Family Medicine Advocacy Rounds - Issue 14, July 2023
2024 Proposed Medicare Physician Fee Schedule Reaffirms Need for Sustainable Payment System
Why it matters: The Centers for Medicare and Medicaid Services released its 2024 Medicare physician fee schedule (MPFS) proposed rule, which includes proposals to strengthen primary care. However, inadequate Medicare payment rates strain physician practices and create barriers to care for patients enrolled in Medicare.
The threat of Medicare cuts underscores the urgent need for Congress to invest in a more sustainable Medicare physician payment system — the only Medicare payment system lacking an annual inflationary update.
Many other health systems and payment schedules base their payment rates on the Medicare physician fee schedule, including TRICARE, state Medicaid agencies, and other insurers, so it’s important that Medicare rates accurately reflect the way physicians serve their patients and communities.
What we’re working on:
- The AAFP released a press statement on the 2024 MPFS. Family physicians applaud several proposals aimed at strengthening primary care but are concerned that the proposed nearly 3.4% reduction in the Medicare conversion factor will prevent physicians and their patients from fully realizing the benefit of these new investments. While we appreciate that Congress enacted limited conversion factor relief for 2024, more must be done to protect access to care.
- The AAFP is pleased to see several proposals that are consistent with our strong advocacy to strengthen and invest in primary care. Most notably, CMS plans to move forward with implementing the G2211 add-on code, which is meant to more appropriately value the physician work involved in providing continuous, longitudinal primary care. The advancement of new coding and payment regulations to value primary care more accurately is an incremental but meaningful step in the right direction.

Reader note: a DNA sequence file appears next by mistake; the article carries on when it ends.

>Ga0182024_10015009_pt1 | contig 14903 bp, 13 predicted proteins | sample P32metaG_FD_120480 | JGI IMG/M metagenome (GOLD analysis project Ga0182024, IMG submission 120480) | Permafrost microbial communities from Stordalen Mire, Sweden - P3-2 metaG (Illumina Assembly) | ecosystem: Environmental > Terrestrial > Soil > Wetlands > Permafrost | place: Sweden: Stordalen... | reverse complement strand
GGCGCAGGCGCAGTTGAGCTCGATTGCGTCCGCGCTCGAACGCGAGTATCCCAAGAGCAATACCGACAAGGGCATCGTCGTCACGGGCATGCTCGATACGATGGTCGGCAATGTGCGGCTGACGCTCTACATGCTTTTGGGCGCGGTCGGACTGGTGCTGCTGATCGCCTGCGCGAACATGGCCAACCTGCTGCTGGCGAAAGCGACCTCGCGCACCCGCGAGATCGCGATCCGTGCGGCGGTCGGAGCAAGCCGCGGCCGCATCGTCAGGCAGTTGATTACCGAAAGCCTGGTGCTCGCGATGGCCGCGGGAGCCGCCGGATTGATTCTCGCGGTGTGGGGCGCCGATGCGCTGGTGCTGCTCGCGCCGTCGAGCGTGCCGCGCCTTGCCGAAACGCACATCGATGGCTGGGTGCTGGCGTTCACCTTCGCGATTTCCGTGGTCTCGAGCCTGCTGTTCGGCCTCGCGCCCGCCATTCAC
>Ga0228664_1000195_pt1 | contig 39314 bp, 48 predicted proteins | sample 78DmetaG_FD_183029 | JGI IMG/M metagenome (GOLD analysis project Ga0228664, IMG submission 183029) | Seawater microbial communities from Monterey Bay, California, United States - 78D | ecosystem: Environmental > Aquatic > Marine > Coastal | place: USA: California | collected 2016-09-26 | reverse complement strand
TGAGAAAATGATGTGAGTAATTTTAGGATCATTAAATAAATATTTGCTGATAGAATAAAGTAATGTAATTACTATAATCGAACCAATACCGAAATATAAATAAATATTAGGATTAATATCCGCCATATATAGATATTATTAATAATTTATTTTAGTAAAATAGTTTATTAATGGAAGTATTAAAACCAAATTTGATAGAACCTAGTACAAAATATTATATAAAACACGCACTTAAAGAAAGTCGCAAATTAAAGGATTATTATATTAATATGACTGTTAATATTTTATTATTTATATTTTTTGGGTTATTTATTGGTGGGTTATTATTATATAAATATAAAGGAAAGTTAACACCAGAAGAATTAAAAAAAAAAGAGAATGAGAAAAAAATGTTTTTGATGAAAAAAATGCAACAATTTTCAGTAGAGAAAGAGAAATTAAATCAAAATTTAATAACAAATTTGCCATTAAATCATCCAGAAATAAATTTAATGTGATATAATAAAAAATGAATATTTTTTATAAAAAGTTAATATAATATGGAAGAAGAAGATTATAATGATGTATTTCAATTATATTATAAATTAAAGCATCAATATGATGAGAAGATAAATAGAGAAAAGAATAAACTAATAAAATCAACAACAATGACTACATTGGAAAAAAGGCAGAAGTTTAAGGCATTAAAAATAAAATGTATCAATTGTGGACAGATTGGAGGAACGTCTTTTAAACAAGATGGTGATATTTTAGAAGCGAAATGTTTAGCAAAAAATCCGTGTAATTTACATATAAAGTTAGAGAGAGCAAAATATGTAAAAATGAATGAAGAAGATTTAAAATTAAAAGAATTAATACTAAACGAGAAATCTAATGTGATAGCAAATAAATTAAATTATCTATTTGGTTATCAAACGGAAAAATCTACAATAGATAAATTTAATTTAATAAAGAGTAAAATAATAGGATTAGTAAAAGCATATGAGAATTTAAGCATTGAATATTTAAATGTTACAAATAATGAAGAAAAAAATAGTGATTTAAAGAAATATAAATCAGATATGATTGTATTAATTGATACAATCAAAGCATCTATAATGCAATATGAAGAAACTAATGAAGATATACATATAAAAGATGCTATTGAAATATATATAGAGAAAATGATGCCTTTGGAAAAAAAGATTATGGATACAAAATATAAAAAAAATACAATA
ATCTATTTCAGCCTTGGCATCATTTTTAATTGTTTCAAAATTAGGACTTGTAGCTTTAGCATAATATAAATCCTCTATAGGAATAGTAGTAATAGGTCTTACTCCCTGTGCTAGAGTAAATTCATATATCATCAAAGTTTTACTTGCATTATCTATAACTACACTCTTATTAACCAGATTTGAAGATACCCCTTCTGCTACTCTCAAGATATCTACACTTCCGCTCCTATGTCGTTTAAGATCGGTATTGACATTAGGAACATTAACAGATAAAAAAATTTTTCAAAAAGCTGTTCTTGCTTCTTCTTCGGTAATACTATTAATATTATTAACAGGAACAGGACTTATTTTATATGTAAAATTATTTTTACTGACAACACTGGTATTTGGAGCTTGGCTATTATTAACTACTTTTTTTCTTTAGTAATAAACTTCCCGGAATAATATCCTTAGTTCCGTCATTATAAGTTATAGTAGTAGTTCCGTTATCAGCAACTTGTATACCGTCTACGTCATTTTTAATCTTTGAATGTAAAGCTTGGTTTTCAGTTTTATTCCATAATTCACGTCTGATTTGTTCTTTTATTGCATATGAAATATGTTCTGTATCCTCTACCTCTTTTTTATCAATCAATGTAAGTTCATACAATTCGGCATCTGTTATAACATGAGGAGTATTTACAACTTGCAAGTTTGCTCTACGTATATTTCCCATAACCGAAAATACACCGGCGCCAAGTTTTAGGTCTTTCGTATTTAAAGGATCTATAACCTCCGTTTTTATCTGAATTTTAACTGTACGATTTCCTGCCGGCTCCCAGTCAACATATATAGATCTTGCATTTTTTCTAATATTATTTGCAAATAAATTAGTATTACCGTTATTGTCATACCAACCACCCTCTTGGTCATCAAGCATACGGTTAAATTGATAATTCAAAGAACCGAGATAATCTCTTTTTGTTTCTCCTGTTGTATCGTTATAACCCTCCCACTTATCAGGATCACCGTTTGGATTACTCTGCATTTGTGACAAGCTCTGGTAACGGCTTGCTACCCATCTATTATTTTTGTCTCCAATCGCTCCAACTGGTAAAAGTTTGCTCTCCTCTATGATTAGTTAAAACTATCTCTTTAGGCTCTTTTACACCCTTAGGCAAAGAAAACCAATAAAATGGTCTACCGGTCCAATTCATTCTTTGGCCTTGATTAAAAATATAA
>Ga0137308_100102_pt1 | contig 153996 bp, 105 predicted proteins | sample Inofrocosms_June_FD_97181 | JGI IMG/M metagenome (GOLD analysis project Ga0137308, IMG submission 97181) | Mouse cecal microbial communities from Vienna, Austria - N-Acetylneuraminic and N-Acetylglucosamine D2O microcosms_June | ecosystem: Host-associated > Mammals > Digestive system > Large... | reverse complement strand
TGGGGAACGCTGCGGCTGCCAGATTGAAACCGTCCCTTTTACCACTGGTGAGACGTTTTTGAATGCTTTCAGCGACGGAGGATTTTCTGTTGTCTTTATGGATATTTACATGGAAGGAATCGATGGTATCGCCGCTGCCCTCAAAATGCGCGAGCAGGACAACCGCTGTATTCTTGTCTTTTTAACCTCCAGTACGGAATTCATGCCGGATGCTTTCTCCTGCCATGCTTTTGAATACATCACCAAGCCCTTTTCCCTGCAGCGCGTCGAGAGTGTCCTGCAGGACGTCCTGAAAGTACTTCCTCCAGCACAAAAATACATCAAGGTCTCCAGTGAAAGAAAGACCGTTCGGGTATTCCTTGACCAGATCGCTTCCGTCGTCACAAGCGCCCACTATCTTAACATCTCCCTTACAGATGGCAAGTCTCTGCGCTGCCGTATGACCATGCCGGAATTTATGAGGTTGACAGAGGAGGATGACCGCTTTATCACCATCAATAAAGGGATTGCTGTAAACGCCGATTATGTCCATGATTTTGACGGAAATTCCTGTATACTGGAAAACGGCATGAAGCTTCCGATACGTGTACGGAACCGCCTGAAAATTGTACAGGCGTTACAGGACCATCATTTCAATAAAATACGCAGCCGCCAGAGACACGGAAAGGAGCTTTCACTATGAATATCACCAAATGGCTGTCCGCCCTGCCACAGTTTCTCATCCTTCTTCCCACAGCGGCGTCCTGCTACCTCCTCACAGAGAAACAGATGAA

- The AAFP acknowledged that outdated and inadequate Medicare payment rates are undermining the move to value-based payment as physician practices struggle to keep their doors open, unable to invest in the tools, staff, and other supports required to transition into alternative payment models.
- Modernizing Medicare payment rates will help transform our health care system, combat consolidation, and meet the needs of a growing and aging population.
- The AAFP continues to call on Congress to end unsustainable physician payment cuts and invest in community-based primary care.
AAFP Asks CMS to Improve Access to Care for Medicaid Beneficiaries
Why it matters: CMS recently released two major proposed regulations aimed at improving access to care for Medicaid beneficiaries. They include several major proposals aimed at improving Medicaid beneficiaries’ access to, and physicians’ payment for, primary care services—including implementing appointment wait-time standards and strengthening the transparency of payment rates.
What we’re working on:
- The AAFP submitted two letters in response to the proposed rules. The AAFP has a long history of advocating for federal access standards for Medicaid managed care patients and higher Medicaid physician payment rates. This helps increase investment in primary care, supports primary care practices caring for Medicaid beneficiaries, and strengthens equitable access to care.